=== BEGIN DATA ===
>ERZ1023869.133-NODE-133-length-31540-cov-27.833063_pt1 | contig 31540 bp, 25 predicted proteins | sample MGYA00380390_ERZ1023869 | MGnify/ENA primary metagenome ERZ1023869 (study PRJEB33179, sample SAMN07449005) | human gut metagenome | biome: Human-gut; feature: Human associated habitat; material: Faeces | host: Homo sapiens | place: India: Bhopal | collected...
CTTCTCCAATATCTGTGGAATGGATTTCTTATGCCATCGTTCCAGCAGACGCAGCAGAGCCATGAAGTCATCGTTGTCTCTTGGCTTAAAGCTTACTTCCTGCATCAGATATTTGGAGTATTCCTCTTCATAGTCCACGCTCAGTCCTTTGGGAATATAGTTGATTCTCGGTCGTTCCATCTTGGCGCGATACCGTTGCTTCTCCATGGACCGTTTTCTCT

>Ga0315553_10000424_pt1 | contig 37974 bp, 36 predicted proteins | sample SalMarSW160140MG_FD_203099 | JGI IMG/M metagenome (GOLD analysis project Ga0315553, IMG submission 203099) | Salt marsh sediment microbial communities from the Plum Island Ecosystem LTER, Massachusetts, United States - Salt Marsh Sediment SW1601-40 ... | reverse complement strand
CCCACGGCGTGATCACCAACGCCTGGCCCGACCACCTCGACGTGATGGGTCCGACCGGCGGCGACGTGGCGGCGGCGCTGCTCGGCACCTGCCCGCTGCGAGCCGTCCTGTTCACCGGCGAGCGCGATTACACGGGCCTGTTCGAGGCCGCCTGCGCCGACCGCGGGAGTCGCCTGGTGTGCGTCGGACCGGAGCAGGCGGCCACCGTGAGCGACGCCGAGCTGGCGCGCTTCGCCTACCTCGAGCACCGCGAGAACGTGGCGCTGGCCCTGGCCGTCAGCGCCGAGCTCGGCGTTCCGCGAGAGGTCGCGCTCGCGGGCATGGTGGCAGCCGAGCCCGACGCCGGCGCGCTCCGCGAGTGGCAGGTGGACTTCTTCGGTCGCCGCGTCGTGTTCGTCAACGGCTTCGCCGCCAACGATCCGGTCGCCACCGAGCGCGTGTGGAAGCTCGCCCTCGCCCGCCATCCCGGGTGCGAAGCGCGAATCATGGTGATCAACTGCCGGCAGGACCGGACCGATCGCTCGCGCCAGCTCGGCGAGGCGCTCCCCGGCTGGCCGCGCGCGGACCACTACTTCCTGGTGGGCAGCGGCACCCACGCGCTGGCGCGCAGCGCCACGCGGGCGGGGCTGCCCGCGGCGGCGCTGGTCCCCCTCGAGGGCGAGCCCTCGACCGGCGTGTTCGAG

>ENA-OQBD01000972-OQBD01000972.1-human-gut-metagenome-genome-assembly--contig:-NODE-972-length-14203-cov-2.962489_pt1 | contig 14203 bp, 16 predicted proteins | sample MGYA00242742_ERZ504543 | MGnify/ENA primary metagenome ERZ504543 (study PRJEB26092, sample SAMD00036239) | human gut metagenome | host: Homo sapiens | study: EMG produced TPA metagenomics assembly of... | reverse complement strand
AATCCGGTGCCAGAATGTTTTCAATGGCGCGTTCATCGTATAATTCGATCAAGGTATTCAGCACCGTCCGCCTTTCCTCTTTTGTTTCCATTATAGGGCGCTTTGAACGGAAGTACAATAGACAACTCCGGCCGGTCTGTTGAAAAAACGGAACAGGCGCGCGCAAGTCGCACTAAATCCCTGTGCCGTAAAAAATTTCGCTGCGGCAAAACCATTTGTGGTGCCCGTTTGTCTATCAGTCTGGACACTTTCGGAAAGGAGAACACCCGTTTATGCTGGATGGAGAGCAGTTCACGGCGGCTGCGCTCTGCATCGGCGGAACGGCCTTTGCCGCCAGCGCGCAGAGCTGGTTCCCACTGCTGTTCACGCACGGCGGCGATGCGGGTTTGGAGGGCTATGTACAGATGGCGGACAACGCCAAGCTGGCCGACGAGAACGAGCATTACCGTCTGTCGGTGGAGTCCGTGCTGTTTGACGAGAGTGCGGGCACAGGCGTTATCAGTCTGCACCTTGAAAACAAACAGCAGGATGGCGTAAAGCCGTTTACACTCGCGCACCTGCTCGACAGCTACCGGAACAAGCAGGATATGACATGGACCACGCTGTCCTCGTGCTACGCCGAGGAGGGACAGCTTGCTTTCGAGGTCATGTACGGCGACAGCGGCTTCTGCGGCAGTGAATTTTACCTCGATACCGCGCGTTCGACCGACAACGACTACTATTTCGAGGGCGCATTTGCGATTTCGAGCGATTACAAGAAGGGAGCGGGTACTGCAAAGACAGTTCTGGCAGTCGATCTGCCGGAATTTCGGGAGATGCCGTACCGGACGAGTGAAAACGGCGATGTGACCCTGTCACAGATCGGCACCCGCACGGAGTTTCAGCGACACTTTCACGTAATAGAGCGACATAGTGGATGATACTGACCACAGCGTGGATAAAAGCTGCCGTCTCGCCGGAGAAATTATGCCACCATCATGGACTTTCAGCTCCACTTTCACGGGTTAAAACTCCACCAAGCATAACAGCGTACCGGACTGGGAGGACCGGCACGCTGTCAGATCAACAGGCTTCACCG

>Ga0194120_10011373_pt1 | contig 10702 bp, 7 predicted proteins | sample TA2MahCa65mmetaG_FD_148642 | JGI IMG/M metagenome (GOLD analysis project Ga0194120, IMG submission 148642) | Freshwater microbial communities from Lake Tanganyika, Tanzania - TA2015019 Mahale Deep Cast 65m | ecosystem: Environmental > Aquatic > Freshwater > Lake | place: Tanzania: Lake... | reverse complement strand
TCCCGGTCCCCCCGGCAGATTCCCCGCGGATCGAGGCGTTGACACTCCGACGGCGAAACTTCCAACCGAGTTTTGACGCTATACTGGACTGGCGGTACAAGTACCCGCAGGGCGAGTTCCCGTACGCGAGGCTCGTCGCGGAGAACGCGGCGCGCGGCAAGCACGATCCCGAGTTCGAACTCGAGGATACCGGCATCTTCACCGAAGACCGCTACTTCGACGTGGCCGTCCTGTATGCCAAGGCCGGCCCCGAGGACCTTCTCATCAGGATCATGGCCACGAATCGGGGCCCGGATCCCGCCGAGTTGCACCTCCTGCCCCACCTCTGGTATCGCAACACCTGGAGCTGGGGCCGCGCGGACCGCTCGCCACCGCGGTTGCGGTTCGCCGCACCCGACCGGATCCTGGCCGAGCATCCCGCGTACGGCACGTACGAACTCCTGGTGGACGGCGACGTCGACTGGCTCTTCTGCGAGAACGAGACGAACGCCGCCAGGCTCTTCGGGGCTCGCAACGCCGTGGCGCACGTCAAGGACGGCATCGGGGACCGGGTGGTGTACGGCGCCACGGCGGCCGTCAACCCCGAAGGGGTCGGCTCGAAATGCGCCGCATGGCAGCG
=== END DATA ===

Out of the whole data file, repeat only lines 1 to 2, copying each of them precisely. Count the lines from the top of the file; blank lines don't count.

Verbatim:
>ERZ1023869.133-NODE-133-length-31540-cov-27.833063_pt1 | contig 31540 bp, 25 predicted proteins | sample MGYA00380390_ERZ1023869 | MGnify/ENA primary metagenome ERZ1023869 (study PRJEB33179, sample SAMN07449005) | human gut metagenome | biome: Human-gut; feature: Human associated habitat; material: Faeces | host: Homo sapiens | place: India: Bhopal | collected...
CTTCTCCAATATCTGTGGAATGGATTTCTTATGCCATCGTTCCAGCAGACGCAGCAGAGCCATGAAGTCATCGTTGTCTCTTGGCTTAAAGCTTACTTCCTGCATCAGATATTTGGAGTATTCCTCTTCATAGTCCACGCTCAGTCCTTTGGGAATATAGTTGATTCTCGGTCGTTCCATCTTGGCGCGATACCGTTGCTTCTCCATGGACCGTTTTCTCT